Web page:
Gabriel Anate was in 200 Level when he joined a cult group. Speaking to LEADERSHIP WEEKEND he said, “Harassment and intimidation by cult guys got to me. I never set out to join them though I had friends who were members. And because I promised my mum that I wasn’t going to join them, I rejected the temptation and pressure for two years.
“The first confrontation with cultists started the day I wore new shoes. The Capone of Vikings sent his guys to collect it. They came the second time to collect my leather jacket, but I refused to give them. That night I had strange ‘visitors’ who beat me up, packed my best clothes and left me with a broken nose.
Another time one of them went after my babe. I didn’t even know anything about it until they stopped us one day and asked her to follow him. She refused and I wanted to prove my manhood and challenge them. It was only God that saved me that day. They almost killed me but for the intervention of Isaac Omoghenehi, the Capone of Black Eye. It was after that second attack that I decided to join the Black Eye.
“I gradually rose to be the second in command. People respect me, lecturers dare not fail me. People would hire us to do ‘jobs’ for them outside the campus. But my mother still didn't know that I am a strong cult member. Being a cultist has given me respect and power.”
Tochukwu Chinedu, also known as Don T, is another cultist who said, “People condemn us for being in the cult. Some insult us. But being in the cult gives you power, a sense of belonging and brotherhood. My ‘brothers' will give their lives for me. We look out for our own. Nobody messes with us in school and outside school. Our names bring fear to people.
That is the power of being in the cult. Even our parents are protected. You will be surprised to see the kind of friends we have in high places. Some were in the cult while they were in school. They contribute financially and assist those who graduate after them by getting jobs for them. We defend ourselves and those close to us. People are only afraid of initiation.’’
Dr. Edgar Adegoke , a psychologist is a lecturer and counsellor. Speaking on cultism, he said, ”A cult is a group of people who worship or believe in a ‘being’, ’deity.‘ They do this through rituals, praise songs, chants and worship. Once they get committed to this ‘being’, getting them to stop or quit is always difficult. They tend to defend their beliefs with their lives. They hold their meetings in secret and intruders are dealt with decisively.
“A secret cult could therefore be defined as a set of practices, belief system and concept which value is known only to the inner caucus. Most times it is their resilience and strong conviction that draw new members.’’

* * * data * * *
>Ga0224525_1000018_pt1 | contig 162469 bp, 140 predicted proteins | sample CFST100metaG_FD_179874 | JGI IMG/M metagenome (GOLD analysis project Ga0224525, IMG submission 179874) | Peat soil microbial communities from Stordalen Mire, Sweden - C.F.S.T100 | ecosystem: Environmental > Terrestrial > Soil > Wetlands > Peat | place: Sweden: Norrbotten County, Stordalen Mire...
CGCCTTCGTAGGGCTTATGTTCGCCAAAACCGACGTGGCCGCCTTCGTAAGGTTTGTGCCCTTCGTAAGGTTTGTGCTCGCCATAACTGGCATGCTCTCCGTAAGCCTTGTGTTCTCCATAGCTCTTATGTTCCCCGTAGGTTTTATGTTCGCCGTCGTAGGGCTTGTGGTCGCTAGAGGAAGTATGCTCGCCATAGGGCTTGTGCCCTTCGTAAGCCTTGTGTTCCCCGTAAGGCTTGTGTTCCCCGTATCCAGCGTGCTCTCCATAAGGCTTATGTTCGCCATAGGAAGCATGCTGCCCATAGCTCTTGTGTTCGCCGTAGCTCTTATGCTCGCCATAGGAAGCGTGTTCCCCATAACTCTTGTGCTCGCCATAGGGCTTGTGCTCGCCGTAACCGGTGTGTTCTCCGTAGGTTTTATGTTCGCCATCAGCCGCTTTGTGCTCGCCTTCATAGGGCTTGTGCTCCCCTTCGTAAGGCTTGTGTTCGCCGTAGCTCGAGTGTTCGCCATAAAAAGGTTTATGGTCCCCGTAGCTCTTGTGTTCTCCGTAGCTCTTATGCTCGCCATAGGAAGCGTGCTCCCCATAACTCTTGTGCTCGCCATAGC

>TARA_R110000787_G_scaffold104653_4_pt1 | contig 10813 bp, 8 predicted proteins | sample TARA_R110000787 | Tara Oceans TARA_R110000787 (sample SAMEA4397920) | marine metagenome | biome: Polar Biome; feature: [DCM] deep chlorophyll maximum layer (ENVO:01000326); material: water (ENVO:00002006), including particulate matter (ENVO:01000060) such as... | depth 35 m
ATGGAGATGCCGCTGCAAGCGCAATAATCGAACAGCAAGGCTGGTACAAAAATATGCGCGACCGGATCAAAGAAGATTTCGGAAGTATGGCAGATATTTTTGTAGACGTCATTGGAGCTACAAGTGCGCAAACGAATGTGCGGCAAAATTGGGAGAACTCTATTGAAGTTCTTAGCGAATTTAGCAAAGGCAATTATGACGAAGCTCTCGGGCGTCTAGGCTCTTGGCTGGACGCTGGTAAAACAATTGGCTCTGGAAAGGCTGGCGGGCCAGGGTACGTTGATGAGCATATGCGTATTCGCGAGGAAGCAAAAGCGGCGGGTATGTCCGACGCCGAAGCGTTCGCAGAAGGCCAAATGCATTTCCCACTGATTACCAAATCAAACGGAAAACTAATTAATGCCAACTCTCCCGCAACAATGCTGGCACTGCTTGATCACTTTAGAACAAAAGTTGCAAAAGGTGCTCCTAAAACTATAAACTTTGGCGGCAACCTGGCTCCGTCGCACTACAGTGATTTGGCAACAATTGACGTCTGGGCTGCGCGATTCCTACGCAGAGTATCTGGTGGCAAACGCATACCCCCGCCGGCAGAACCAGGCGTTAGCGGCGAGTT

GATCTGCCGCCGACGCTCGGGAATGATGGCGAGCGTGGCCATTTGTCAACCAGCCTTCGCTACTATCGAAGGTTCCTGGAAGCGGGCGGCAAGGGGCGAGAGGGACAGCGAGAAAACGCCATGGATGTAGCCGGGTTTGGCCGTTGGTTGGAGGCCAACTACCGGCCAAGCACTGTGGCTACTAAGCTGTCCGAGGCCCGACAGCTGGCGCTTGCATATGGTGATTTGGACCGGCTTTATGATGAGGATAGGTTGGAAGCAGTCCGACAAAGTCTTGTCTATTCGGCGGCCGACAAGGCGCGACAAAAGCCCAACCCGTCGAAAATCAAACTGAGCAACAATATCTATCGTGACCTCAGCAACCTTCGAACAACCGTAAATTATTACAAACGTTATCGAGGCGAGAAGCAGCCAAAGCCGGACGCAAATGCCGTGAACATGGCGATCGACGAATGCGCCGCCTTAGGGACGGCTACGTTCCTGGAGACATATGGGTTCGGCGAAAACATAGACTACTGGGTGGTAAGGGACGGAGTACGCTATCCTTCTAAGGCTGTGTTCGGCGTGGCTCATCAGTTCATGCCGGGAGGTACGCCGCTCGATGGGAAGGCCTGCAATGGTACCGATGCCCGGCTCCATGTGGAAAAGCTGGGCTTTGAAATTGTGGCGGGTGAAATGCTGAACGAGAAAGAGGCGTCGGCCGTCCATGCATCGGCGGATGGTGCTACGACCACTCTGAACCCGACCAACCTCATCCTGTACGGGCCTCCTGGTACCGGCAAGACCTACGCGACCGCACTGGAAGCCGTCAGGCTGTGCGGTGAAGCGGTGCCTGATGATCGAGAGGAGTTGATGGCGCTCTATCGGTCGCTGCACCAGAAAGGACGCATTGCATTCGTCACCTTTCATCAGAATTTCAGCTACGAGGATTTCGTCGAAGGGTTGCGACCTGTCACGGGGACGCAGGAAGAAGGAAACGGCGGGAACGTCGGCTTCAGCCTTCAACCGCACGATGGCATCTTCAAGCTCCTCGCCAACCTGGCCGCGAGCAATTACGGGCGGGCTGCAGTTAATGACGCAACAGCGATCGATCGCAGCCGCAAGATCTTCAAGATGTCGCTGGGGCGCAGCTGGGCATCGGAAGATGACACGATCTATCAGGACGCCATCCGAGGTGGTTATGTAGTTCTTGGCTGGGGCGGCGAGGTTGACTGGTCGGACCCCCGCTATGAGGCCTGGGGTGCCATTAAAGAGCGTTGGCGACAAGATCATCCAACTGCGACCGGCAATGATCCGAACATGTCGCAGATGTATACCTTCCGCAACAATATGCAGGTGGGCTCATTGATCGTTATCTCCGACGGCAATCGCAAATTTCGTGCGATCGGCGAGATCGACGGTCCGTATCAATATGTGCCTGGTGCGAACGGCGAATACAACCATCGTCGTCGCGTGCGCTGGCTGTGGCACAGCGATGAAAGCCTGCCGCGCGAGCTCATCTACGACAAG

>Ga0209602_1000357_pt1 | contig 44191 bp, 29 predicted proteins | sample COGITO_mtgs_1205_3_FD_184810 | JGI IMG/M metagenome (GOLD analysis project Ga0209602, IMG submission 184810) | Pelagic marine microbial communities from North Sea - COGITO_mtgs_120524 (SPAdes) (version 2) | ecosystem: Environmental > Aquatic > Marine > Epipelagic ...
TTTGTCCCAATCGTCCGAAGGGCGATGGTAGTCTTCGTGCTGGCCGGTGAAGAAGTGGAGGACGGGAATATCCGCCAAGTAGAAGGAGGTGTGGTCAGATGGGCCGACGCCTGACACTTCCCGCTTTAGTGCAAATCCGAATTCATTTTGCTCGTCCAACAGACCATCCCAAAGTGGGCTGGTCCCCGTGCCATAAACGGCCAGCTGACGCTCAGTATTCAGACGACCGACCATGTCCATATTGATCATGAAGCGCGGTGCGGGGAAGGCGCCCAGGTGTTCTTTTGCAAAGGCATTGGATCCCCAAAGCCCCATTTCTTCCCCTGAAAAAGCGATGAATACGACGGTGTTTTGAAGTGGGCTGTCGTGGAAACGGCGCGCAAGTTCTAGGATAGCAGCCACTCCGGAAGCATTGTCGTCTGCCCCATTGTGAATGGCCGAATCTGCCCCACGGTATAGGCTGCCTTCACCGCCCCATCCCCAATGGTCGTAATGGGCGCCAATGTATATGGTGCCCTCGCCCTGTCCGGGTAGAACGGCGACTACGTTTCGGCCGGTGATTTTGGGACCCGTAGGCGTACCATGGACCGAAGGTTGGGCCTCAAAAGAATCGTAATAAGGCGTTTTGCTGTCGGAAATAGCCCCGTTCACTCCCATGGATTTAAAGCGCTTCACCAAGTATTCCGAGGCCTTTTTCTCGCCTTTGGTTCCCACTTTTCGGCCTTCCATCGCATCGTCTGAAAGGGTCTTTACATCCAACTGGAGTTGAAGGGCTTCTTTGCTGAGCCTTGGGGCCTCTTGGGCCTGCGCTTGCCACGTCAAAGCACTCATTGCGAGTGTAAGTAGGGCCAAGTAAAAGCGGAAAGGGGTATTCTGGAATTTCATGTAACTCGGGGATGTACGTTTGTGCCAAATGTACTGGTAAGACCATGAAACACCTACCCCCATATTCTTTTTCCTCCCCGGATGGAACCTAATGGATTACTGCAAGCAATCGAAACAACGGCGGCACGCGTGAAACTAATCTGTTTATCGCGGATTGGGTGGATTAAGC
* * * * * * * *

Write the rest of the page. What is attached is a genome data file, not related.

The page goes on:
“In Nigeria we have popular cults like The Reformed Ogboni Fraternity, Oboni Society, Ekpo Society, The Odumu Masquerade, The Akujane Society, The Ejalekwu, The Eyo Society and so many others that are not popular.
Although cultism was first started by Professor Wole Soyinka with a good intention, which was to abolish convention, to revive the age chivalry and end tribalism and elitism in the campus, miscreants and selfish people have distorted its concept and turned it to an instrument of wickedness.
“Cults are being used to intimidate, harass, maim and kill perceived enemies. It has also contributed to the destruction of the educational system as cultists use their ‘privileged’ position to secure marks from lecturers. Cult activities have also led to the death, incarceration and rustication of many bright students from the universities. Cult wars have led to destruction of infrastructure. Cultism has brought an atmosphere of fear and insecurity in universities.”
Similarly, a lecturer in a state university who wished to be anonymous said, “We can stamp out cultism if we want. All the authorities need is the will and determination.
The problems have persisted because both lecturers and students turn to the cultists when they want help. So indirectly we are legitimising them. We need to create a framework for social justice, fairness and security in the system.
“It is not enough for vice chancellors to come out and denounce cultists, what concrete steps have they taken to stop it once and for all? Measures must be put in place that will make cultism unattractive to students.
Government must also solve the myriad of problems that bedevil the educational sector. I will advise them to create a course of study on values and ethics for first year students. A conducive environment must also be created for students while sporting activities must be revived.
Rustication is not enough for student cultists; they should be made to face the law for their crimes against the school and fellow students. This will deter others from participation.”